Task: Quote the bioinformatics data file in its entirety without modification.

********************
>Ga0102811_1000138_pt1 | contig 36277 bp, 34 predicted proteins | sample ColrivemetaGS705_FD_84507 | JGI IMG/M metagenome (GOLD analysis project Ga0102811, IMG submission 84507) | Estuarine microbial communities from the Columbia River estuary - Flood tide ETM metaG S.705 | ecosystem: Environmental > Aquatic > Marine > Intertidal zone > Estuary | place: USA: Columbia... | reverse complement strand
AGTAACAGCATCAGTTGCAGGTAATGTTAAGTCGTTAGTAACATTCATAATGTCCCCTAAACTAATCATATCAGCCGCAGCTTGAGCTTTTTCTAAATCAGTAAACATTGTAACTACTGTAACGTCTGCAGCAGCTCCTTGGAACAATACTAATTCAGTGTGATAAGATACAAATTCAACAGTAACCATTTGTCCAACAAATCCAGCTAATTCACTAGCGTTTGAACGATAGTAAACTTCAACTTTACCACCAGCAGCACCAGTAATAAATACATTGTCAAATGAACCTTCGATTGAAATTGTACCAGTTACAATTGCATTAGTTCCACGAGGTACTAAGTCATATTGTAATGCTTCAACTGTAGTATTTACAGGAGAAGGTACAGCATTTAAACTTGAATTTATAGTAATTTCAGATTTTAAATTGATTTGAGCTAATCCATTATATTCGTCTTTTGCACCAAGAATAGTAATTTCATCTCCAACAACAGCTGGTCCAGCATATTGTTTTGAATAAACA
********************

>Ga0102811_1000138_pt1 | contig 36277 bp, 34 predicted proteins | sample ColrivemetaGS705_FD_84507 | JGI IMG/M metagenome (GOLD analysis project Ga0102811, IMG submission 84507) | Estuarine microbial communities from the Columbia River estuary - Flood tide ETM metaG S.705 | ecosystem: Environmental > Aquatic > Marine > Intertidal zone > Estuary | place: USA: Columbia... | reverse complement strand
AGTAACAGCATCAGTTGCAGGTAATGTTAAGTCGTTAGTAACATTCATAATGTCCCCTAAACTAATCATATCAGCCGCAGCTTGAGCTTTTTCTAAATCAGTAAACATTGTAACTACTGTAACGTCTGCAGCAGCTCCTTGGAACAATACTAATTCAGTGTGATAAGATACAAATTCAACAGTAACCATTTGTCCAACAAATCCAGCTAATTCACTAGCGTTTGAACGATAGTAAACTTCAACTTTACCACCAGCAGCACCAGTAATAAATACATTGTCAAATGAACCTTCGATTGAAATTGTACCAGTTACAATTGCATTAGTTCCACGAGGTACTAAGTCATATTGTAATGCTTCAACTGTAGTATTTACAGGAGAAGGTACAGCATTTAAACTTGAATTTATAGTAATTTCAGATTTTAAATTGATTTGAGCTAATCCATTATATTCGTCTTTTGCACCAAGAATAGTAATTTCATCTCCAACAACAGCTGGTCCAGCATATTGTTTTGAATAAACA